MANCHESTER UNITED 0-3 MANCHESTER CITY (MARCH 25, 2014)

A result that arguably marked the nadir of David Moyes' ill-fated stint as Ferguson's successor. Nine days on from Liverpool easing to a comprehensive 3-0 win at Old Trafford, City followed suit. There was little doubt over the outcome after Dzeko struck in the first minute. The Bosnian star also volleyed in a 56th-minute corner before Yaya Toure contributed to a personal 20-goal tally that proved pivotal to securing the title for Manuel Pellegrini's City.

MANCHESTER UNITED 4-2 MANCHESTER CITY (APRIL 12, 2015)

When Aguero tapped in from Silva's pass inside the first 10 minutes, another City procession looked on the cards. But United roared back in ferocious fashion. Ashley Young and Marouane Fellaini ensured Louis van Gaal's team were ahead at the break before Juan Mata scampered through a scattered defence to get in on the act and Chris Smalling powered in number four. Aguero's 100th goal in City colours late on was scant consolation.

MANCHESTER UNITED 0-0 MANCHESTER CITY (OCTOBER 25, 2015)

Pellegrini and Van Gaal departed at the end of the 2015-16 season with their sides separated in fourth and fifth position respectively by goal difference, claiming hauls of 66 points after failing to win half of their matches. This forgettable stalemate was very much in keeping with that tepid overall offering. United substitute Jesse Lingard hit the crossbar late on.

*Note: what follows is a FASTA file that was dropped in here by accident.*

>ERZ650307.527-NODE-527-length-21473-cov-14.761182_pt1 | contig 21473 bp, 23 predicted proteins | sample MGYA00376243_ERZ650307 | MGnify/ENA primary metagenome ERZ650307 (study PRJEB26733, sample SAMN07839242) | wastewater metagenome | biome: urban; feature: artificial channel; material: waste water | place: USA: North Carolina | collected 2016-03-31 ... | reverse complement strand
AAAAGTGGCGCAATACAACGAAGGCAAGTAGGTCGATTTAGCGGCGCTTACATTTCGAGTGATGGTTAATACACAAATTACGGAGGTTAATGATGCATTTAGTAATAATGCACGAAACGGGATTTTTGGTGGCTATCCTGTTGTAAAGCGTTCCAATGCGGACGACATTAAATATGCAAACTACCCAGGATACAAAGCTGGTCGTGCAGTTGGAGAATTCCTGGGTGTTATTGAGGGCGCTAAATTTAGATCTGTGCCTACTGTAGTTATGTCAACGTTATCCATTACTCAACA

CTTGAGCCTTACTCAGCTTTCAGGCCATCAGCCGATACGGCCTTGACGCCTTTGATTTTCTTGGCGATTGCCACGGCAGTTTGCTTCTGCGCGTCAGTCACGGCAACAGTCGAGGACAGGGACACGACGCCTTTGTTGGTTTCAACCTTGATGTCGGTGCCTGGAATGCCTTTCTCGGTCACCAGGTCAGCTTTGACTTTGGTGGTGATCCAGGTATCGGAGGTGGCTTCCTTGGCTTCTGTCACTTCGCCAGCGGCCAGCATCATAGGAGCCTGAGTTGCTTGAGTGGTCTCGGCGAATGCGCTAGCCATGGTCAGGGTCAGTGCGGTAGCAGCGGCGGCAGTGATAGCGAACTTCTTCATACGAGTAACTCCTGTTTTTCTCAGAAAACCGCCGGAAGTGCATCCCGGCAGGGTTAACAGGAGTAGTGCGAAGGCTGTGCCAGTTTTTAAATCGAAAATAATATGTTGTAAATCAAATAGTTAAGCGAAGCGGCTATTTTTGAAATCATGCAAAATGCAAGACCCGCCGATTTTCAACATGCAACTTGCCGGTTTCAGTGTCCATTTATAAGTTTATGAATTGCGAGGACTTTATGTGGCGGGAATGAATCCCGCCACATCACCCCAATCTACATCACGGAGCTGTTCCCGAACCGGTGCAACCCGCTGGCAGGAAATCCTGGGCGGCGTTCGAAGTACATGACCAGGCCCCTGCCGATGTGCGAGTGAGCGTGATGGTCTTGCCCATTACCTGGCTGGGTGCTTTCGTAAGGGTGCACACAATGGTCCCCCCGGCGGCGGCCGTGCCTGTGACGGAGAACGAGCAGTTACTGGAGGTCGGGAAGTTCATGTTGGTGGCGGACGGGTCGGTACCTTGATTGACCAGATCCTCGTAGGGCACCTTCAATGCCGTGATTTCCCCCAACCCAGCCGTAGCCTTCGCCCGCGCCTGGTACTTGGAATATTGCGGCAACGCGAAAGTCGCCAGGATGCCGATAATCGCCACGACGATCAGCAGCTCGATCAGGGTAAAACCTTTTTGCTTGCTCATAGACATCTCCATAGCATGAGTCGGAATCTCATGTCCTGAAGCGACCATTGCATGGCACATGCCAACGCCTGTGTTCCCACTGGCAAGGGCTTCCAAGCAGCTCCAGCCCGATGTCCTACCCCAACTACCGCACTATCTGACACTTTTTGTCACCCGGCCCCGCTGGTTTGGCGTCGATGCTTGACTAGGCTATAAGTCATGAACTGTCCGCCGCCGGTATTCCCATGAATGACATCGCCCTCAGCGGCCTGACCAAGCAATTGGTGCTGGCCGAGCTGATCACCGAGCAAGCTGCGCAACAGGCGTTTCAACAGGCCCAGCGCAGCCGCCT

MANCHESTER UNITED 1-2 MANCHESTER CITY (SEPTEMBER 10, 2016)

Pep Guardiola and Jose Mourinho stepped into the breach to elevate the Manchester rivalry once more and City threatened to run away with the reunion of the old Clasico foes. Kevin De Bruyne and Kelechi Iheanacho established a first-half advantage, but an error by City debutant Claudio Bravo saw Zlatan Ibrahimovic reduce the arrears – paving the way for a tense and combative second half.

MANCHESTER UNITED 1-2 MANCHESTER CITY (DECEMBER 10, 2017)

Having competed at a distance from champions Chelsea in 2016-17, City and United were the frontrunners this time around. Set-piece frailties from the hosts saw the dominance of Guardiola's team in open play rewarded, with Silva and Nicolas Otamendi the beneficiaries. Marcus Rashford fleetingly had United level, but their rivals opened an 11-point lead at the summit and would go on to win the league with a record-breaking 100 points.

MANCHESTER UNITED 0-2 MANCHESTER CITY (APRIL 24, 2019)

City were being pushed all the way to glory by Liverpool last season and tension in the ranks was clear during a goalless first half. Bernardo Silva found the breakthrough and substitute Leroy Sane blasted through David de Gea's near-post efforts to ensure Solskjaer's first outing as a coach in the fixture ended in defeat.

--

Carrington, December 31, 2009. Alex Ferguson is spending his birthday, again, looking out at the training pitches.